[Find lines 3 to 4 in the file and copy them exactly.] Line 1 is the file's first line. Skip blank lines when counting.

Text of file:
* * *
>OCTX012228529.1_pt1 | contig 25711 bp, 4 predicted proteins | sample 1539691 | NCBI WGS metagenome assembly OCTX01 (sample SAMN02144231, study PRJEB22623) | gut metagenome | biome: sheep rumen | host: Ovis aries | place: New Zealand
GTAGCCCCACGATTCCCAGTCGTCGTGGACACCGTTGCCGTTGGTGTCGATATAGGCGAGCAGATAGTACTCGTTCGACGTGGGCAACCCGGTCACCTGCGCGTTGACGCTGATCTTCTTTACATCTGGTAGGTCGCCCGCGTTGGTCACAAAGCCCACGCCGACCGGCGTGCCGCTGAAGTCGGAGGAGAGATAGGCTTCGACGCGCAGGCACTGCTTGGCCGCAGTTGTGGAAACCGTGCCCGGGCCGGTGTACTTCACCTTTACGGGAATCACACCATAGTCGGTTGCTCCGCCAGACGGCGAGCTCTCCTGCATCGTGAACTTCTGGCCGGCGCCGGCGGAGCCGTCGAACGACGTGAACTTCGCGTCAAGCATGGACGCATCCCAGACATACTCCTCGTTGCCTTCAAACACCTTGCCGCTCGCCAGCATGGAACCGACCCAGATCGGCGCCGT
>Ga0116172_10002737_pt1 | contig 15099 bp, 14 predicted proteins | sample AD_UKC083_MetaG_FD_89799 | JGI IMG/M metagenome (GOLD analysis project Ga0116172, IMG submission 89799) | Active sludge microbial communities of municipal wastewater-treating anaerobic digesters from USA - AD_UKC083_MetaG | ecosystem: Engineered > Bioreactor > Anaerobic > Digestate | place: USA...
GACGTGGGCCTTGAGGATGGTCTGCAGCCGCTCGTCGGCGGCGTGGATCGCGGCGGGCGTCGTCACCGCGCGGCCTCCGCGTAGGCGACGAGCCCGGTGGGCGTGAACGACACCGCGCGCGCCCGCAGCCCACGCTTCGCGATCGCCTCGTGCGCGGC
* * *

>Ga0116172_10002737_pt1 | contig 15099 bp, 14 predicted proteins | sample AD_UKC083_MetaG_FD_89799 | JGI IMG/M metagenome (GOLD analysis project Ga0116172, IMG submission 89799) | Active sludge microbial communities of municipal wastewater-treating anaerobic digesters from USA - AD_UKC083_MetaG | ecosystem: Engineered > Bioreactor > Anaerobic > Digestate | place: USA...
GACGTGGGCCTTGAGGATGGTCTGCAGCCGCTCGTCGGCGGCGTGGATCGCGGCGGGCGTCGTCACCGCGCGGCCTCCGCGTAGGCGACGAGCCCGGTGGGCGTGAACGACACCGCGCGCGCCCGCAGCCCACGCTTCGCGATCGCCTCGTGCGCGGC